Matching Items (3)

136593-Thumbnail Image.png

Haptic Discrimination of Object Size via Tactile Sensation vs. Vibratory Sensory Substitution

Description

Humans rely on a complex interworking of visual, tactile and proprioceptive feedback to accomplish even the most simple of daily tasks. These senses work together to provide information about the

Humans rely on a complex interworking of visual, tactile and proprioceptive feedback to accomplish even the most simple of daily tasks. These senses work together to provide information about the size, weight, shape, density, and texture of objects being interacted with. While vision is highly relied upon for many tasks, especially those involving accurate reaches, people can typically accomplish common daily skills without constant visual feedback, instead relying on tactile and proprioceptive cues. Amputees using prosthetic hands, however, do not currently have access to such cues, making these tasks impossible. This experiment was designed to test whether vibratory haptic cues could be used in replacement of tactile feedback to signal contact for a size discrimination task. Two experiments were run in which subjects were asked to identify changes in block size between consecutive trials using wither physical or virtual blocks to test the accuracy of size discrimination using tactile and haptic feedback, respectively. Blocks randomly increased or decreased in size in increments of 2 to 12 mm between trials for both experiments. This experiment showed that subjects were significantly better at determining size changes using tactile feedback than vibratory haptic cues. This suggests that, while haptic feedback can technically be used to grasp and discriminate between objects of different sizes, it does not lend the same level of input as tactile cues.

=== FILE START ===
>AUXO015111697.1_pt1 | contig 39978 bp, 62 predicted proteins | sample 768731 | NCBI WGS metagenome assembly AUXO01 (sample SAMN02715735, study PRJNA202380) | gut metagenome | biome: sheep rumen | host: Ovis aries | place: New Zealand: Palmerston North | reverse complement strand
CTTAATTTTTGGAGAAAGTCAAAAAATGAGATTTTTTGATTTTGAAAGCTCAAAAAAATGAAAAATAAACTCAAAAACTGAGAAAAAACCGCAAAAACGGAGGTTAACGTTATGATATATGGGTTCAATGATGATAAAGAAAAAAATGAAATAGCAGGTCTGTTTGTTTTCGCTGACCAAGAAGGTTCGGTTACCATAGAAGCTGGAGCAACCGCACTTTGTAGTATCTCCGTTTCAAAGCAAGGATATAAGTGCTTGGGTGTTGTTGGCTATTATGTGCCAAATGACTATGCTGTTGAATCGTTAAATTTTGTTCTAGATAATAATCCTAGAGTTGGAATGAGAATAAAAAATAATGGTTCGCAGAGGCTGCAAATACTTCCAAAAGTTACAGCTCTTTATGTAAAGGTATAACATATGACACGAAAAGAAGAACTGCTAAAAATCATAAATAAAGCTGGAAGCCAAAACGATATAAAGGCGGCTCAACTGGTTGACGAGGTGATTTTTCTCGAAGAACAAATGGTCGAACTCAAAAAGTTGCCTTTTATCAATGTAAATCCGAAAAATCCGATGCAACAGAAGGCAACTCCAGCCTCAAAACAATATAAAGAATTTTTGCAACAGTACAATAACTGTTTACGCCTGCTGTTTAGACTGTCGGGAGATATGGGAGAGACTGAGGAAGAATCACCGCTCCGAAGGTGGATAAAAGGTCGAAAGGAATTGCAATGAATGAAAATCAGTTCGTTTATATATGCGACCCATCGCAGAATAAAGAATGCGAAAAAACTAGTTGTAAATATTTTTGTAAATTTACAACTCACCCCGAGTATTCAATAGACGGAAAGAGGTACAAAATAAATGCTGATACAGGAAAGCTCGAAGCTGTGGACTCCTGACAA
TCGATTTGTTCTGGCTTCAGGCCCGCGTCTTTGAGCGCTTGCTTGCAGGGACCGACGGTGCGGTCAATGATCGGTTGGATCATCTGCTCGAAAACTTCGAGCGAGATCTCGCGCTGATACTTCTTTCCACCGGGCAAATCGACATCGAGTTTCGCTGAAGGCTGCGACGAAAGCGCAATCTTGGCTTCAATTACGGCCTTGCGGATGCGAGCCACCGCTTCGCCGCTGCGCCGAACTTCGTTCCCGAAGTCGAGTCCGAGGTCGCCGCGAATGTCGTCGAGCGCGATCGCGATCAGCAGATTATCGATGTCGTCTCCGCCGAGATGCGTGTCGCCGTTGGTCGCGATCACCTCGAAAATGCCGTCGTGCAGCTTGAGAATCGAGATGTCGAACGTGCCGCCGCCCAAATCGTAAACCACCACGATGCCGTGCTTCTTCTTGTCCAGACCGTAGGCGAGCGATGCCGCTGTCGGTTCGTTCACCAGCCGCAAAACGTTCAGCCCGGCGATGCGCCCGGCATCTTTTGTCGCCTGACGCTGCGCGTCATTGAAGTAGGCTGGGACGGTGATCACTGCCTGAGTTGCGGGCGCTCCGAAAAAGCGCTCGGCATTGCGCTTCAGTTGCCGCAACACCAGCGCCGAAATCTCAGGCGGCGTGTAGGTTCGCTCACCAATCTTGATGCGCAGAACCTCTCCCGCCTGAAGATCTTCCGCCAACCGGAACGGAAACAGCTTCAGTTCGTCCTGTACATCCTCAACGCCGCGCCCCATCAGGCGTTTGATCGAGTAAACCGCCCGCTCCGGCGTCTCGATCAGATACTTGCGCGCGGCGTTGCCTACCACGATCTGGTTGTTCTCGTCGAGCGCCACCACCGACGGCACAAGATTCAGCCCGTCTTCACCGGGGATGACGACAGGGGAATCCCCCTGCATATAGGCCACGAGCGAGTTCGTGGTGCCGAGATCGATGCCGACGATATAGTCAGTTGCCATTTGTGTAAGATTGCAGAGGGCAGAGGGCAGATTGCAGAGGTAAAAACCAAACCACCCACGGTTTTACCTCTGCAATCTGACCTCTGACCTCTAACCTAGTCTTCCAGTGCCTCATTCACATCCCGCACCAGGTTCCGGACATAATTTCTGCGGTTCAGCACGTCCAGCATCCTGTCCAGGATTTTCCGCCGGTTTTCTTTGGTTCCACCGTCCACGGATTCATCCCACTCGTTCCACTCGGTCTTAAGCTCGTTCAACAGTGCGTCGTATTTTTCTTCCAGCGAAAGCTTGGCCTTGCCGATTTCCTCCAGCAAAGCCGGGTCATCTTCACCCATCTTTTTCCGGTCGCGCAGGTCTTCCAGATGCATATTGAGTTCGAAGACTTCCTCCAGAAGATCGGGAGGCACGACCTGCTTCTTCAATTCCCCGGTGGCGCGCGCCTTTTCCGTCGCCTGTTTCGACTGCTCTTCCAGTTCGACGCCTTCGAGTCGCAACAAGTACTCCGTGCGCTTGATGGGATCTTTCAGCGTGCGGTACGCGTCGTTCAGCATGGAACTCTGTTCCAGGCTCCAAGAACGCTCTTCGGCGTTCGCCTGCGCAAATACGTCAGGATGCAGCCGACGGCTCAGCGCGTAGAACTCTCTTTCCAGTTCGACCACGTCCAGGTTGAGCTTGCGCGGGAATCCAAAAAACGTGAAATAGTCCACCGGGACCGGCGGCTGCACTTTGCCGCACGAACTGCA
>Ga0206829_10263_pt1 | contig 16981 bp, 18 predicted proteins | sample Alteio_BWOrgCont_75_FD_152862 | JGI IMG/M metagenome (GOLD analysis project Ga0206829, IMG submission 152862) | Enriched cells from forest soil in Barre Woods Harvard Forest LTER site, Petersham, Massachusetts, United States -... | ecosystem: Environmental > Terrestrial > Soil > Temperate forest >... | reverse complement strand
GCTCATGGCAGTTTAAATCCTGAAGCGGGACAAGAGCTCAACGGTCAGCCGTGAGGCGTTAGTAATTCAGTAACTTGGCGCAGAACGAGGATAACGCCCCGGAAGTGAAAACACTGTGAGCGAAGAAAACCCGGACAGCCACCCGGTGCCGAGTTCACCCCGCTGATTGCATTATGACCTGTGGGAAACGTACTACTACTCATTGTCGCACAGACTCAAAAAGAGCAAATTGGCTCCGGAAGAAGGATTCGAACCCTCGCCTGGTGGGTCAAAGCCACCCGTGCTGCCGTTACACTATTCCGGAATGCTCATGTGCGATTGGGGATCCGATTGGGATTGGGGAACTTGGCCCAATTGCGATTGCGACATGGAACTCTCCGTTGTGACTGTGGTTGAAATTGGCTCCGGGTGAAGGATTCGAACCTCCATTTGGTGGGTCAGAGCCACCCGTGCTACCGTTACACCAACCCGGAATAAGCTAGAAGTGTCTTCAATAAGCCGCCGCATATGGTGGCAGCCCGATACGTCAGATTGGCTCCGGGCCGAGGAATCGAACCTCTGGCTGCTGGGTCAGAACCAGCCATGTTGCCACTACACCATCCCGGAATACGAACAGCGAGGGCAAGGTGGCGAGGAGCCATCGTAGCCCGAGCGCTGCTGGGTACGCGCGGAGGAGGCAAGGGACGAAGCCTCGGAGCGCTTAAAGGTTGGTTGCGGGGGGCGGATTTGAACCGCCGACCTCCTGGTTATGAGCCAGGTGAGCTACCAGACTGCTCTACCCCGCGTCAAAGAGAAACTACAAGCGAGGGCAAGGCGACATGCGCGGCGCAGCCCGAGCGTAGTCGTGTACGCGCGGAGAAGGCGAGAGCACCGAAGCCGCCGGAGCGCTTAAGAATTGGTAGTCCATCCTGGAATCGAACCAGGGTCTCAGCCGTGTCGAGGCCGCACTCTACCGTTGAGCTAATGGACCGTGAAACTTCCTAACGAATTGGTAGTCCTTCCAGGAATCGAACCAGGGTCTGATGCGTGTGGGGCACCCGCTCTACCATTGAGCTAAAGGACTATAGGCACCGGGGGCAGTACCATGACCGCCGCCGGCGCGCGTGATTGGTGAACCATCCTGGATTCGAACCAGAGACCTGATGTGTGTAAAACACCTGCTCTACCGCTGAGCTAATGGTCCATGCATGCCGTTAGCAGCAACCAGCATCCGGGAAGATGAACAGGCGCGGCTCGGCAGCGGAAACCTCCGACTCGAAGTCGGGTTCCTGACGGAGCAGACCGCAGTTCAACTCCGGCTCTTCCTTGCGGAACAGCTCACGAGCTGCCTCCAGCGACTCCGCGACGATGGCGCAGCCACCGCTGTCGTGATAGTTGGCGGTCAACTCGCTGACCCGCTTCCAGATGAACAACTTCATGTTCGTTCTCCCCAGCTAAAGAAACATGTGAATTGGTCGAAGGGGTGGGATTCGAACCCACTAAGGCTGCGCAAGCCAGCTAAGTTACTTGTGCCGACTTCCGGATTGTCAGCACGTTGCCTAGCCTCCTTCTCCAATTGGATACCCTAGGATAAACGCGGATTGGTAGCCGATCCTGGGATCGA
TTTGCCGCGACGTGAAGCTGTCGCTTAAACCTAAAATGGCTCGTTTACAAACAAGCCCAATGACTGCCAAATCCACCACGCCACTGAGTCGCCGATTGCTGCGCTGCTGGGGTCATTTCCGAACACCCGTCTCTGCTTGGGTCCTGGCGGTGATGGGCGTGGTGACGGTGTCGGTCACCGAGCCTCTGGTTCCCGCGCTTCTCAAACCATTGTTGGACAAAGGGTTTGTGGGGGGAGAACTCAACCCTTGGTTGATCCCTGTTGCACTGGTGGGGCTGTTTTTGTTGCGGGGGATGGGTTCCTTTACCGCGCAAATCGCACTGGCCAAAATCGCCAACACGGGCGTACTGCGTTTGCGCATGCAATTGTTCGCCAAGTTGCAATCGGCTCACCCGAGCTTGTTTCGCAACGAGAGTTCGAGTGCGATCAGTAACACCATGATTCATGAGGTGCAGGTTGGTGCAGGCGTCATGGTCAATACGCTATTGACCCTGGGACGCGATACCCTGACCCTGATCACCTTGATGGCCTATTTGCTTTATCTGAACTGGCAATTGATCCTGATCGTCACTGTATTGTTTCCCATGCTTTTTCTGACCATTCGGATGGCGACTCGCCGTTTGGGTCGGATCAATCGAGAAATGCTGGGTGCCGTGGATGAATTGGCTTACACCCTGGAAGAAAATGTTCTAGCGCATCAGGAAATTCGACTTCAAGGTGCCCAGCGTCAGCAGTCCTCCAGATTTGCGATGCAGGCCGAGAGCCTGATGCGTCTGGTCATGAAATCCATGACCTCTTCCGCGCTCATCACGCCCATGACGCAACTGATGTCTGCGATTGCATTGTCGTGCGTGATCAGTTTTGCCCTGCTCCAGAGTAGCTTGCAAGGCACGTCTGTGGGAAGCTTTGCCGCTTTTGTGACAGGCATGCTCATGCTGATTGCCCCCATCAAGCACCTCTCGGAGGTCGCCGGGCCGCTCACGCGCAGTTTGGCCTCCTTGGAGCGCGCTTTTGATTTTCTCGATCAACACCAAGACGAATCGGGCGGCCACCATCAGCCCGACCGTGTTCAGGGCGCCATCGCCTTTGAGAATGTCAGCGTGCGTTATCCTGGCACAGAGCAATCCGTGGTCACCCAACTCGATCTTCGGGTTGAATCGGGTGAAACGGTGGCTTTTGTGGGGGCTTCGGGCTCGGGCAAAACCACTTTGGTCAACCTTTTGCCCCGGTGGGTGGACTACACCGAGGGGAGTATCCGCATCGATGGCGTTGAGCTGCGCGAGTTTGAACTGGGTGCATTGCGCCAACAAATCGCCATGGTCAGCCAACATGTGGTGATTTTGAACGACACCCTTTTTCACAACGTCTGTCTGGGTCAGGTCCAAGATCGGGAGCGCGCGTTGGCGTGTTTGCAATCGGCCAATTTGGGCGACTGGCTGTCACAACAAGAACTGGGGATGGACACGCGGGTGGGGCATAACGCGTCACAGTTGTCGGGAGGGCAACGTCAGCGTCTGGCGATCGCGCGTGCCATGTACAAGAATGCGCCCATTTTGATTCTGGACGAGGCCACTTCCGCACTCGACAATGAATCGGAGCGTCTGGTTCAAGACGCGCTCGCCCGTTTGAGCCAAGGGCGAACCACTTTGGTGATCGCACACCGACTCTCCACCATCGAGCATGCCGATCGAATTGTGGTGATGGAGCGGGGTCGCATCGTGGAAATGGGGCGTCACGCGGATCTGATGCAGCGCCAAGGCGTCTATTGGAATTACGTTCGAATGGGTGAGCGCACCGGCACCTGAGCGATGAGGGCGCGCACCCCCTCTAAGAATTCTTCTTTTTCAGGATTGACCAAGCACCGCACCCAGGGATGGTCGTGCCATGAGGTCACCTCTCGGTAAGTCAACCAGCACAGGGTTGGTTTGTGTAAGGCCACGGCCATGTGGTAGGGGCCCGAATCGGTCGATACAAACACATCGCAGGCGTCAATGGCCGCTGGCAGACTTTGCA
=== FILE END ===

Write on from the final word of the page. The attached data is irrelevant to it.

Contributors

Agent

Created

Date Created
  • 2015-05

133398-Thumbnail Image.png

Development of a Wearable Haptic Feedback System for Use in Lower-Limb Prosthetics: Proof of Concept and Verification

Description

Skin and muscle receptors in the leg and foot provide able-bodied humans with force and position information that is crucial for balance and movement control. In lower-limb amputees however, this

Skin and muscle receptors in the leg and foot provide able-bodied humans with force and position information that is crucial for balance and movement control. In lower-limb amputees however, this vital information is either missing or incomplete. Amputees typically compensate for the loss of sensory information by relying on haptic feedback from the stump-socket interface. Unfortunately, this is not an adequate substitute. Areas of the stump that directly interface with the socket are also prone to painful irritation, which further degrades haptic feedback. The lack of somatosensory feedback from prosthetic legs causes several problems for lower-limb amputees. Previous studies have established that the lack of adequate sensory feedback from prosthetic limbs contributes to poor balance and abnormal gait kinematics. These improper gait kinematics can, in turn, lead to the development of musculoskeletal diseases. Finally, the absence of sensory information has been shown to lead to steeper learning curves and increased rehabilitation times, which hampers amputees from recovering from the trauma. In this study, a novel haptic feedback system for lower-limb amputees was develped, and studies were performed to verify that information presented was sufficiently accurate and precise in comparison to a Bertec 4060-NC force plate. The prototype device consisted of a sensorized insole, a belt-mounted microcontroller, and a linear array of four vibrotactile motors worn on the thigh. The prototype worked by calculating the center of pressure in the anteroposterior plane, and applying a time-discrete vibrotactile stimulus based on the location of the center of pressure.